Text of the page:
Please ensure Javascript is enabled for purposes ofwebsite accessibility"Booze & Belts" campaign begins statewide | WLUK
Close Alert

"Booze & Belts" campaign begins statewide

"Booze & Belts" campaign
"Booze & Belts" campaign
Facebook Share IconTwitter Share IconEmail Share Icon
Comment bubble
OSHKOSH - The DOT says 471 people have died in Wisconsin in car crashes so far this year.Over the next few days police across the area will be working on a campaign to keep that number from growing.The holiday season is a busy time on the roadways."There's a lot of traveling taking place from your house to come other place, to parties and that's why we need to be out in full force," said Officer Joe Nichols with the Oshkosh Police Department.So law enforcement agencies across the state are using grants from the DOT to participate in a campaign called "Booze and Belts.""You're gonna see increased patrols. One officer might be out just standing on the corner watching for people not wearing seat belts," Nichols explained.The campaign is focused on increasing seat belt use, and reducing drunk driving.Officers told FOX 11 those are two big factors in deadly car crashes."Wisconsin is at an all time high for seat belt usage. We're hoping the public continues that trend," said Captain Todd Christie with the Winnebago County Sheriff's Department.In Winnebago County, deputies made 220 OWI arrests through November this year. So far for the year 10 people have died on county roads, four of the crashes were OWI related."It's not just writing citations. It's the educational aspect, you know? If we don't have to write citations that means we're less likely to have crashes," Christie explained.Also educational, new, electronic DOT road signs. In between traffic times they flash the number of traffic deaths for the year."If seeing those signs reminds you to buckle up, or reminds you to drive sober then, for us, it's a real win-win," explained Mike Panosh with Wisconsin State Patrol.According to the DOT there have been 471 traffic deaths in the state this year as of Friday. Last year there were 527, which was the lowest on record since 1943."Well the good news is we're lower than we were at this time last year. So this year is on pace to be a record year too," Panosh told us.Even though it has been a low year for traffic deaths in Wisconsin, officers say it's still too many."Families are out there that are gonna be without a loved one this holiday season," said Nichols.The "Booze and Belts" campaign runs through December 20th.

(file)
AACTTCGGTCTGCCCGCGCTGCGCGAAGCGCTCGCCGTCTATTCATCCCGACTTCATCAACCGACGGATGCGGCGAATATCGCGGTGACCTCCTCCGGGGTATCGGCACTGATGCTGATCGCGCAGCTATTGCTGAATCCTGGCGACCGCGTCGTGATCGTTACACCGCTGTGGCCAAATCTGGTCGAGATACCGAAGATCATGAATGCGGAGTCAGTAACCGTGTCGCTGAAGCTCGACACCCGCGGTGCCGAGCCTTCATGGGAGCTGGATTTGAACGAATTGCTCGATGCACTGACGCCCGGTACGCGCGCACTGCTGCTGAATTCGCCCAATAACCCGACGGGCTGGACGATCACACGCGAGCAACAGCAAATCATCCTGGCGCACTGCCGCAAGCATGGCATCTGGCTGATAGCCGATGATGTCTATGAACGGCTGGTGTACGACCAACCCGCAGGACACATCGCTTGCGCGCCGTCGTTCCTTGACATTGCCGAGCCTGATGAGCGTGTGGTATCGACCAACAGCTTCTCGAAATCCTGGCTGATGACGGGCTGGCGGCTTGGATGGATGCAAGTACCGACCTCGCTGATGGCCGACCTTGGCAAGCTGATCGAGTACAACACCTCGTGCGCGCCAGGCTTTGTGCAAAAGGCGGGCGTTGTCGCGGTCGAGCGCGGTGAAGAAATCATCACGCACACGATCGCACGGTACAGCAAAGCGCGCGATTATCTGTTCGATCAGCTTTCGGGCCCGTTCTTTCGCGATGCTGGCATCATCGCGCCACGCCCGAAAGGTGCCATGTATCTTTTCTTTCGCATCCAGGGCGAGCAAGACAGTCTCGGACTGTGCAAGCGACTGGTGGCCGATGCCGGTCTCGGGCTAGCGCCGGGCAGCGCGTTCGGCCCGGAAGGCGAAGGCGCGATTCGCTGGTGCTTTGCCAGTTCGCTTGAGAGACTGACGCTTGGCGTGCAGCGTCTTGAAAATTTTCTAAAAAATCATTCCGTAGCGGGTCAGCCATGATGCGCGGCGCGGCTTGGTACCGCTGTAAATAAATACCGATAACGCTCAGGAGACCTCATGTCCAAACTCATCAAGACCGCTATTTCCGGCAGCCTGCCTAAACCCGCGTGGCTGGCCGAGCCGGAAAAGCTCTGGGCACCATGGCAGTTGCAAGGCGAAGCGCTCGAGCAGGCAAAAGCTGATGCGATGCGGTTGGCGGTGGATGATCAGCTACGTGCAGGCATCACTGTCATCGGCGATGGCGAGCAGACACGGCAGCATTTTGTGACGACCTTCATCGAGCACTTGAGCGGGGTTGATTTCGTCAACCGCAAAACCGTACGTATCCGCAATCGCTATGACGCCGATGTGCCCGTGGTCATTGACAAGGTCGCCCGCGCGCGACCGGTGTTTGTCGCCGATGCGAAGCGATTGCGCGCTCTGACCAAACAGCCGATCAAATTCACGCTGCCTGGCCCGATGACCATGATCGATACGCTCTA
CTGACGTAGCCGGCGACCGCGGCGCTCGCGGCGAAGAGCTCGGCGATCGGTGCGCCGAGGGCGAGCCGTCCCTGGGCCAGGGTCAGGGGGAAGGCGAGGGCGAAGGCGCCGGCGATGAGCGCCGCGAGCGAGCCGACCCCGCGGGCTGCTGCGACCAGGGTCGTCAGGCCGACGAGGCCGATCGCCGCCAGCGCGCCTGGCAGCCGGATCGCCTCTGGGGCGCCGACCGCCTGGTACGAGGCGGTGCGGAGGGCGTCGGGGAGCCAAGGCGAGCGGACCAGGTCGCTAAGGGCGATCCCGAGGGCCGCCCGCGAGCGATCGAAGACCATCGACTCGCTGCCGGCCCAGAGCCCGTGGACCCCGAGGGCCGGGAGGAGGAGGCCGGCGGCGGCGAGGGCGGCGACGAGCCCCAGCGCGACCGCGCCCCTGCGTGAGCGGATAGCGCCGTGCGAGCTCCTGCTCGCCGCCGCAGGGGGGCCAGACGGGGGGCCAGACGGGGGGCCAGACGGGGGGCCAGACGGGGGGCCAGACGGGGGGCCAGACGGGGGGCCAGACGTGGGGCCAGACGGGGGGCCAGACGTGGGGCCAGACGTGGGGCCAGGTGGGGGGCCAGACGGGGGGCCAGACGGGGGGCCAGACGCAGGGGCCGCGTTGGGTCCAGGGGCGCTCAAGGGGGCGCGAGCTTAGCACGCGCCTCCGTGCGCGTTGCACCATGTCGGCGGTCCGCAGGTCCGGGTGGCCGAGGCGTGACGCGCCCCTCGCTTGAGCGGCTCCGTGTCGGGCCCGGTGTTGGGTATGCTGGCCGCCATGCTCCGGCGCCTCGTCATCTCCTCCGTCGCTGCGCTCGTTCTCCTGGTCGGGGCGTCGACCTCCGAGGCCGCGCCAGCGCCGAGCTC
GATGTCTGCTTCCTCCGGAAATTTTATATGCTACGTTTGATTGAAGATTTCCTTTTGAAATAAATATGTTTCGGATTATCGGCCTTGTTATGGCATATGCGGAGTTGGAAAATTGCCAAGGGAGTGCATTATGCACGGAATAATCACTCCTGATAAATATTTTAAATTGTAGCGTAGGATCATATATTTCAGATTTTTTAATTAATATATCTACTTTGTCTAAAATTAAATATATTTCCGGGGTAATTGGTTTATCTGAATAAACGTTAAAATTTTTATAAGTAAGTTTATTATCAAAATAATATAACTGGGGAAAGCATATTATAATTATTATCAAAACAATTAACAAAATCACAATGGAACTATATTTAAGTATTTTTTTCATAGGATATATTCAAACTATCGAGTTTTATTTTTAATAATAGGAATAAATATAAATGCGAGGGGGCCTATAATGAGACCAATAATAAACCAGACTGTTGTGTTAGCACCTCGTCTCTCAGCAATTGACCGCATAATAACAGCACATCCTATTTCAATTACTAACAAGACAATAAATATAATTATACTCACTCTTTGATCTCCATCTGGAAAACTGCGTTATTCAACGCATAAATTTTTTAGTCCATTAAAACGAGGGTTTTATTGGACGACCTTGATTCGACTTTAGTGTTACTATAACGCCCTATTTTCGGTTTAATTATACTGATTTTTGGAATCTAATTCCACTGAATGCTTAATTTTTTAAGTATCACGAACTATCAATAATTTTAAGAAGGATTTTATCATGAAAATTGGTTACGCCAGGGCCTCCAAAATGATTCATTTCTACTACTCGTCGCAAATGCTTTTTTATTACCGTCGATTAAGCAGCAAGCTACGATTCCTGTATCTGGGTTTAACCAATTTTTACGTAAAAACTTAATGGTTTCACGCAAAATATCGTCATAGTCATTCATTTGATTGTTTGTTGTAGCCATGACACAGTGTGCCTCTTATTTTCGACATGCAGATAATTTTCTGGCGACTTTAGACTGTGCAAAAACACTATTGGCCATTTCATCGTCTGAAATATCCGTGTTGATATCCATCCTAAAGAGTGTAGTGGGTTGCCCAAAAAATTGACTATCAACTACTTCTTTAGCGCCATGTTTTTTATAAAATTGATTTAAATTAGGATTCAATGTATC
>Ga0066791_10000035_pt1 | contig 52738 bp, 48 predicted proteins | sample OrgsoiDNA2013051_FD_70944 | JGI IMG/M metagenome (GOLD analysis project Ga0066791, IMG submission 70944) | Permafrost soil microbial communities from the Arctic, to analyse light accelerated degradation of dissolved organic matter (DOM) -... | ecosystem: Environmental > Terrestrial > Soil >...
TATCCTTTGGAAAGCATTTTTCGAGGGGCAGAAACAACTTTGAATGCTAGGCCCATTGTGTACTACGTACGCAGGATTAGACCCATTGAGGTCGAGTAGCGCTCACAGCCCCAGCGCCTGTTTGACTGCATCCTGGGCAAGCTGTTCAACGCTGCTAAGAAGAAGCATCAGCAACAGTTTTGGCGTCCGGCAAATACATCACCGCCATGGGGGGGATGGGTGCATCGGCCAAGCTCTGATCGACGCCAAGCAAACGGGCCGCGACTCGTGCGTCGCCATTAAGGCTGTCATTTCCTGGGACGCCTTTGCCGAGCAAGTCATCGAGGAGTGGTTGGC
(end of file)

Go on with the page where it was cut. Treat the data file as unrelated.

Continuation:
Loading ...